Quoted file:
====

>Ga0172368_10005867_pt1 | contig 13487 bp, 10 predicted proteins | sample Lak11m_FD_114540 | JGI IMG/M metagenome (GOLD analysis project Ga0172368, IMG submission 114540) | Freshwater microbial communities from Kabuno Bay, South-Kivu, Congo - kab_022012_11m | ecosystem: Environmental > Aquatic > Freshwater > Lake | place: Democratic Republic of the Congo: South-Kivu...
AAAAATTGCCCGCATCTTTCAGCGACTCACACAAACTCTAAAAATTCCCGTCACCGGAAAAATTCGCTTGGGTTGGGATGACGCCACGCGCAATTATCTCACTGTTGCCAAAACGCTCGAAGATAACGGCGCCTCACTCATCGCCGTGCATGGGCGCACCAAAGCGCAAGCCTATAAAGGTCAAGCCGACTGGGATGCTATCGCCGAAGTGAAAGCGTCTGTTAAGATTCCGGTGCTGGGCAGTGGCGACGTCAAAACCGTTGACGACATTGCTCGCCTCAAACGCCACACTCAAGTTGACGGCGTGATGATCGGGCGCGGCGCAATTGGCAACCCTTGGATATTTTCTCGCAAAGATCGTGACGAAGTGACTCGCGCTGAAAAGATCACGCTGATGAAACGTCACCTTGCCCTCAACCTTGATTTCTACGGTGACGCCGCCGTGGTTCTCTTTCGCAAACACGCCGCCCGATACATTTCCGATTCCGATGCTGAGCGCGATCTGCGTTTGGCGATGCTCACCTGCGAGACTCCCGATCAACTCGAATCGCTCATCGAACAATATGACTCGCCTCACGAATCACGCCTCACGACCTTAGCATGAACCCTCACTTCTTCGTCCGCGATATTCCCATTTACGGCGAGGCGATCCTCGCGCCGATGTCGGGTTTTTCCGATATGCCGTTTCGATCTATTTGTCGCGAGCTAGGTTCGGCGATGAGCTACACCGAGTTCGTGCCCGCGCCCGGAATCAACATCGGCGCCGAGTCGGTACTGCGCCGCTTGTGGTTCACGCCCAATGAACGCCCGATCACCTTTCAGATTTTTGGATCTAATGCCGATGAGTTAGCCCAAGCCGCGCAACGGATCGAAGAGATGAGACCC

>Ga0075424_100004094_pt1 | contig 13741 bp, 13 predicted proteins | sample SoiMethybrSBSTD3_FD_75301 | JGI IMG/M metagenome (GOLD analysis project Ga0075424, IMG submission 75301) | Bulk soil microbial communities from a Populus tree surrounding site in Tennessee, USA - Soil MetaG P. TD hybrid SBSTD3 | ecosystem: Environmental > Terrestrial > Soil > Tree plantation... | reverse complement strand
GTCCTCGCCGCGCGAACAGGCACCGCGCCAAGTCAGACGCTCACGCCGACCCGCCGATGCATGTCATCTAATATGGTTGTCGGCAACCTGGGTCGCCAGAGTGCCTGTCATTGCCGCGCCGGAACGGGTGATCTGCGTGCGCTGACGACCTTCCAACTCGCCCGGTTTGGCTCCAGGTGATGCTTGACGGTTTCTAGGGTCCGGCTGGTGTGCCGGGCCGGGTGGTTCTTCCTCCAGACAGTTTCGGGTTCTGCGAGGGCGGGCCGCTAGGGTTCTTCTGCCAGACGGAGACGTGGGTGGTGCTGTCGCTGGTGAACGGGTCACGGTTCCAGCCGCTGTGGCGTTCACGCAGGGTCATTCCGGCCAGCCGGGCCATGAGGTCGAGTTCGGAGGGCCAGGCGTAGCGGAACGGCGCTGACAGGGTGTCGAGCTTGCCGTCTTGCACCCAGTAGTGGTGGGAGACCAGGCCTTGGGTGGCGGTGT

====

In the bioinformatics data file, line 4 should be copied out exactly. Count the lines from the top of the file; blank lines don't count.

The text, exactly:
GTCCTCGCCGCGCGAACAGGCACCGCGCCAAGTCAGACGCTCACGCCGACCCGCCGATGCATGTCATCTAATATGGTTGTCGGCAACCTGGGTCGCCAGAGTGCCTGTCATTGCCGCGCCGGAACGGGTGATCTGCGTGCGCTGACGACCTTCCAACTCGCCCGGTTTGGCTCCAGGTGATGCTTGACGGTTTCTAGGGTCCGGCTGGTGTGCCGGGCCGGGTGGTTCTTCCTCCAGACAGTTTCGGGTTCTGCGAGGGCGGGCCGCTAGGGTTCTTCTGCCAGACGGAGACGTGGGTGGTGCTGTCGCTGGTGAACGGGTCACGGTTCCAGCCGCTGTGGCGTTCACGCAGGGTCATTCCGGCCAGCCGGGCCATGAGGTCGAGTTCGGAGGGCCAGGCGTAGCGGAACGGCGCTGACAGGGTGTCGAGCTTGCCGTCTTGCACCCAGTAGTGGTGGGAGACCAGGCCTTGGGTGGCGGTGT